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- In the first Hotline Miami, you can take a Human Shield if you're holding an one-handed gun (such as a pistol) and use the "execution" key near a knocked-down enemy. It's rather hard to do unless you're specifically trying to pull it off (especially since one-handed guns aren't as commonly found as two-handed ones) and most players complete the game without doing it even once (except to get one particular achievement). The feature was removed from the sequel.
- Remember Me has only a few memory-altering minigames, which is particularly egregious in that these puzzles were a major selling point for the game during the pre-release promotion.
- Jak 3: Wastelander: One new feature that many fans felt was disappointing was the implementation of Jak's new Dark Eco ability of Invisibility. Aside from an once-visited volcano level, it could only be used at the Monk's Precursor Temple monastery, thus meaning any use of it this for any stealth based tactics (or for that matter any sort of stealth-based missions) outside that location is denied to players. Granted while there is an unlockable ability to turn invisible by pressing the triangle button in Dark Jak form, but that only becomes available after completing the game (though it is somewhat subverted if someone buys it from the Secrets menu and then starts a New Game on Hero Mode).
- F-Zero AX is the only game in the series to increase the number of laps based on the track length, resulting especially in the very short Aeropolis: Screw Drive and Mute City: Sonic Oval tracks having decently long course times with 6 and 8 laps, respectively. In GX, these tracks are practically over as soon as they start, due to using the usual three-lap rule.
- Mario Kart series: Double Dash has the central two-characters-per-car system and the special items for each racer duo, and DS has a single-player challenge mode with boss battles. These features were exclusive to their origin games and have yet to be reused in any way.
- Wangan Midnight Maximum Tune:
- In Maximum Tune 2, if all players in a 2- or 3-player VS match on a setup with at least one open cabinet hold down the red button during course loading, additional players cannot join in on the race. This was unfortunately not kept from Maximum Tune 3 onwards, meaning that an intense <4-player battle could be suddenly interrupted — yes, even at the very end — by a cardless player or a Griefer and there's nothing that can be done to prevent it short of forcing said player to decline challenging.
- In Maximum Tune 3, when racing in a Tokyo sub-area or Hakone in VS, players can vote on the starting ramp. This was removed in 3DX onwards in favor of randomized ramp selection.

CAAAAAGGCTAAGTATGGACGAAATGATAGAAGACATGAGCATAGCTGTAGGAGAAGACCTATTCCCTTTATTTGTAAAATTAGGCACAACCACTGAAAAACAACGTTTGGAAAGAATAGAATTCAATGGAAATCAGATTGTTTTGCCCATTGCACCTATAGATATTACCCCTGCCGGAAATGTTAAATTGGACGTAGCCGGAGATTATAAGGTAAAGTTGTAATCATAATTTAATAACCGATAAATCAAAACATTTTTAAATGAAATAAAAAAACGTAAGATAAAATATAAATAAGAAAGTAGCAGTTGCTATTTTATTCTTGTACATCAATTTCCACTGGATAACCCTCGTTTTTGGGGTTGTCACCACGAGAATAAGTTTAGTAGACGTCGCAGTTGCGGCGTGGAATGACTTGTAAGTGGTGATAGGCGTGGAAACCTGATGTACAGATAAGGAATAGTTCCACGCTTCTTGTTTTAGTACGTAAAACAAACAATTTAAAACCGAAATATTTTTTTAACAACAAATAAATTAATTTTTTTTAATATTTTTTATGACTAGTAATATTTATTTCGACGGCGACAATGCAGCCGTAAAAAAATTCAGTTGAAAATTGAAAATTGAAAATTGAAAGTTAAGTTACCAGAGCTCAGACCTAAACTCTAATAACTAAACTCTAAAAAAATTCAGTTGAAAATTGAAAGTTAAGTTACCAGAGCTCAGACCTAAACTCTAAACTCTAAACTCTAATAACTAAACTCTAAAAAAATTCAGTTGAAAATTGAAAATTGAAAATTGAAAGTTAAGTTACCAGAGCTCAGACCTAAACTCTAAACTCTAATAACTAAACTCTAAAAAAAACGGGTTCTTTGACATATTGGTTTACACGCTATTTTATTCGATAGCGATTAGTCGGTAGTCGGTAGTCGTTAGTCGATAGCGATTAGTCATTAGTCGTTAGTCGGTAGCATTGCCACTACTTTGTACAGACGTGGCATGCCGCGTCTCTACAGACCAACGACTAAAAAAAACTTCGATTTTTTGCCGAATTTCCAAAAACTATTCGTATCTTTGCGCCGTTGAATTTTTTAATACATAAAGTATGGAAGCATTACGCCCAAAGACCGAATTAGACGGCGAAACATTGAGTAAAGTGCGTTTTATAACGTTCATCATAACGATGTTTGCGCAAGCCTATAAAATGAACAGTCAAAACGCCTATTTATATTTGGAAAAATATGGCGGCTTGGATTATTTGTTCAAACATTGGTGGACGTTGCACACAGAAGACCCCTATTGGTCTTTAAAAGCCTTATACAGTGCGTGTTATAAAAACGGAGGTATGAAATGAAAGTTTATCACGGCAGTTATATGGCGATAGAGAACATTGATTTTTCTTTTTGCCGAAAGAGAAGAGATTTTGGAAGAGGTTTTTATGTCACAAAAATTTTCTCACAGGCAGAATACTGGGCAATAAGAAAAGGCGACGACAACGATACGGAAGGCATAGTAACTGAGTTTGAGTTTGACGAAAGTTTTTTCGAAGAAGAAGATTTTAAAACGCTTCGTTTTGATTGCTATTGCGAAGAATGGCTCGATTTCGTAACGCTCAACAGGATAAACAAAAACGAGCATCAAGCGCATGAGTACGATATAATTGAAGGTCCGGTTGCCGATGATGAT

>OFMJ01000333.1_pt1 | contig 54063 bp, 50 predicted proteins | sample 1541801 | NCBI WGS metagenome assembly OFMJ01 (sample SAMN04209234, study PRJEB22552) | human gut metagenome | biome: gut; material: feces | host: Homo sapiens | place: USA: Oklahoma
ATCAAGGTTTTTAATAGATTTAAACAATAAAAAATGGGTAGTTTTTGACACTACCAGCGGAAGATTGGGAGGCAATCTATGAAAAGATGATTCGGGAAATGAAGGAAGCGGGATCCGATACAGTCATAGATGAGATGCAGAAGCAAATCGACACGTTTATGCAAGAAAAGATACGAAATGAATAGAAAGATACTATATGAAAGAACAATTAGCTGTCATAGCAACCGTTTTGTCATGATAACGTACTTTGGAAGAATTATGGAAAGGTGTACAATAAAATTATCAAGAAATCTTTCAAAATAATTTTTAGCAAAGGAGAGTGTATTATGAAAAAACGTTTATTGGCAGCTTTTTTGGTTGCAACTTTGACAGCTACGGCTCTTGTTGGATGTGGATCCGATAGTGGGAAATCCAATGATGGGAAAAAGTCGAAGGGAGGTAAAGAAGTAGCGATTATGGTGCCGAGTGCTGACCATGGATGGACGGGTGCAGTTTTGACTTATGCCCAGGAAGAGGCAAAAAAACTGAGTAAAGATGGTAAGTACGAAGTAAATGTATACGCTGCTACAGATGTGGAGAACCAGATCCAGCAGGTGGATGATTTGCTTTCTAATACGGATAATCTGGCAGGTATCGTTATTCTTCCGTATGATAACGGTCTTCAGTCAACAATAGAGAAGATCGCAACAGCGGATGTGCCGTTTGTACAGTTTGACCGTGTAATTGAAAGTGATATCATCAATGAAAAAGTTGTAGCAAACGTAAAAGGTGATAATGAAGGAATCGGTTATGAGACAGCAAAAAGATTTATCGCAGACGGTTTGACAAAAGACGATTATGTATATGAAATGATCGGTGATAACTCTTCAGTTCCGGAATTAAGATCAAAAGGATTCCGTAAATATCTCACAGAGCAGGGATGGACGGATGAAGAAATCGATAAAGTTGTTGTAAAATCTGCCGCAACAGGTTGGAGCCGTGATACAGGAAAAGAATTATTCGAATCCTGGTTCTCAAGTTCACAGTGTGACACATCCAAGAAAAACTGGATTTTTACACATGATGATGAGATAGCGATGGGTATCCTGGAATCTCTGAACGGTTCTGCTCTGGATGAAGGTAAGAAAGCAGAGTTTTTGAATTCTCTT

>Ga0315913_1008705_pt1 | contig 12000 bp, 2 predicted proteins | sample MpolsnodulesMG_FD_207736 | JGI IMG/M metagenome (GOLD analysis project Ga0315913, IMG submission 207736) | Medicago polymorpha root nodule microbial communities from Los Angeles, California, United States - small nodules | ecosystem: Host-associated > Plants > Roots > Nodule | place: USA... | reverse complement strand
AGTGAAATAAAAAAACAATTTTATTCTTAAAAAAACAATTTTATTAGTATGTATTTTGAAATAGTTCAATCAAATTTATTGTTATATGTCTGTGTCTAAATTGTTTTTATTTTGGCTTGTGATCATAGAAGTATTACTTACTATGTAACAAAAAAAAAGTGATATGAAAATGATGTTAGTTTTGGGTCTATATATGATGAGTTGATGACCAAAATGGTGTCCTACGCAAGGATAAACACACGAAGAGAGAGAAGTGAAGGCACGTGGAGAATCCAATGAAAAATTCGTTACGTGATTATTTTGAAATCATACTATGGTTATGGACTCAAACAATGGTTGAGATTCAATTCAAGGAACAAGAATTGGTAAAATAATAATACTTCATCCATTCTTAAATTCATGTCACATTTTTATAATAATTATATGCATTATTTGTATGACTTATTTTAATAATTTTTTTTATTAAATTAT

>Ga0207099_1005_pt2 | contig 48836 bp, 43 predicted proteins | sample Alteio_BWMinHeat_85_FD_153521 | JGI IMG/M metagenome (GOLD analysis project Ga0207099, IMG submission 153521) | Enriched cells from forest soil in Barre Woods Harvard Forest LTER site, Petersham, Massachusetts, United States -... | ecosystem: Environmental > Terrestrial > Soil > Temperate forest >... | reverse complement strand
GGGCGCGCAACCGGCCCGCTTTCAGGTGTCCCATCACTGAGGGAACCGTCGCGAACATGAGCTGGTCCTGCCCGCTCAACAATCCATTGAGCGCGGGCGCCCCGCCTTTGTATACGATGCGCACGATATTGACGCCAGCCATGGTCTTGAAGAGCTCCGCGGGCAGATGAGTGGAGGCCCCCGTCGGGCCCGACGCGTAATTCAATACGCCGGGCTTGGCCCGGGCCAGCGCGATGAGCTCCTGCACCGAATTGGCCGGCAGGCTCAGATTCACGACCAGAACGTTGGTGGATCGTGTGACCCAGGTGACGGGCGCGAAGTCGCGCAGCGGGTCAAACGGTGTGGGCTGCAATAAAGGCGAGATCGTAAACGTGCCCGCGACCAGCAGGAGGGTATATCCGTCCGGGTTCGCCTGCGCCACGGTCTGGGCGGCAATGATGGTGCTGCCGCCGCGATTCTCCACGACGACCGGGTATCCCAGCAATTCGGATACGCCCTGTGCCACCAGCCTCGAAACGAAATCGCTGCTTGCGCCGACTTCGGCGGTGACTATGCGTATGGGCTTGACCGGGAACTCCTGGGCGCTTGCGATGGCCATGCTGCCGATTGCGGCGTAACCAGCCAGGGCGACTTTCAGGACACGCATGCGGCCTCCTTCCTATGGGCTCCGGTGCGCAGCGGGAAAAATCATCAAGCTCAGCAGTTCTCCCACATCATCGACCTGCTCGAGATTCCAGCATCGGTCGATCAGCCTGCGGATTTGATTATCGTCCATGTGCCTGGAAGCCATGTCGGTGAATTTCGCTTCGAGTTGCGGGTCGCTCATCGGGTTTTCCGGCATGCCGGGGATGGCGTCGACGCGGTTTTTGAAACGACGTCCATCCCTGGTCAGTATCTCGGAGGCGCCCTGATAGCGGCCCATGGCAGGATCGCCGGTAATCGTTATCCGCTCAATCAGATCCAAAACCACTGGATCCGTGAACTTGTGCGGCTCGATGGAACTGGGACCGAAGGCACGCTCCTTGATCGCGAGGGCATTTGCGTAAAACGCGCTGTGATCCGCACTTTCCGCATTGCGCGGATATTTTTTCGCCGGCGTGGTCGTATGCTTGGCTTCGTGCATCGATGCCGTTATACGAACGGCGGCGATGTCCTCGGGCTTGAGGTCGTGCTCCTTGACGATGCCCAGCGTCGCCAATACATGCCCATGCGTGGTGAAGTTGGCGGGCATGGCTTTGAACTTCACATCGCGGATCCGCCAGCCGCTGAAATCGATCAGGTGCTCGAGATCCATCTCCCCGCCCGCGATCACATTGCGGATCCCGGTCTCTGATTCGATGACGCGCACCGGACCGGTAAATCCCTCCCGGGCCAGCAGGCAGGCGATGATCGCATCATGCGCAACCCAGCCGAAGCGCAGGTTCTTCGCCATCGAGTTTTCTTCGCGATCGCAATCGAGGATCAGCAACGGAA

- In Maximum Tune 5, Extreme Versus Battle mode allows the players to drive the cars in reverse, oncoming traffic configurations. However, due to Interface Screw issues, this was deleted from 5DX.
- Super Smash Bros.:
- This game stands out by having the most "advanced techniques" in the franchise, the most prominent of which is wavedashing, a slightly Good Bad Bug movement method that defines the metagame to this day. Wavedashing and the like were removed in Brawl onwards to streamline gameplay; nobody can agree on if this was a good idea or not.
- This is the last game in the series to have individual "Break the Targets" levels for every fighter. Brawl reduces the mode to just five stages of increasing difficulty with a focus on item usage, and 3DS/Wii U replaces it entirely with Target Blast.
- This game introduces stickers as a counterpart to trophies, depicting lesser-known characters and objects from Nintendo's franchises. These stickers can be put on a fighter's "trophy stand" via an Inventory Management Puzzle, providing stat boosts or special benefits such as starting items. However, this feature is exclusive to the Subspace Emissary story mode, so stickers are useless when it comes to multiplayer. 3DS/Wii U also includes stat editing for fighters (and it works in every mode), but it's done with a simple three-slot system of equips, lacking the unique appearances of stickers, which did not make the cut.
- Gliding is a rather peculiar technique that's only limited to a whopping three characters. It was dropped in the fourth generation.
- 3DS/Wii U
- The Mii Fighters. It is at its core a great idea, offering the possibility to create your own smasher, but in the game itself it is very difficult to really make the character you want as its characteristics and even cosmetic elements are unlocked via very frustrating Random Drops. To add to this, the Mii Fighters aren't even available to play online in "With Anyone" mode, needlessly limiting their interest for hardcore players.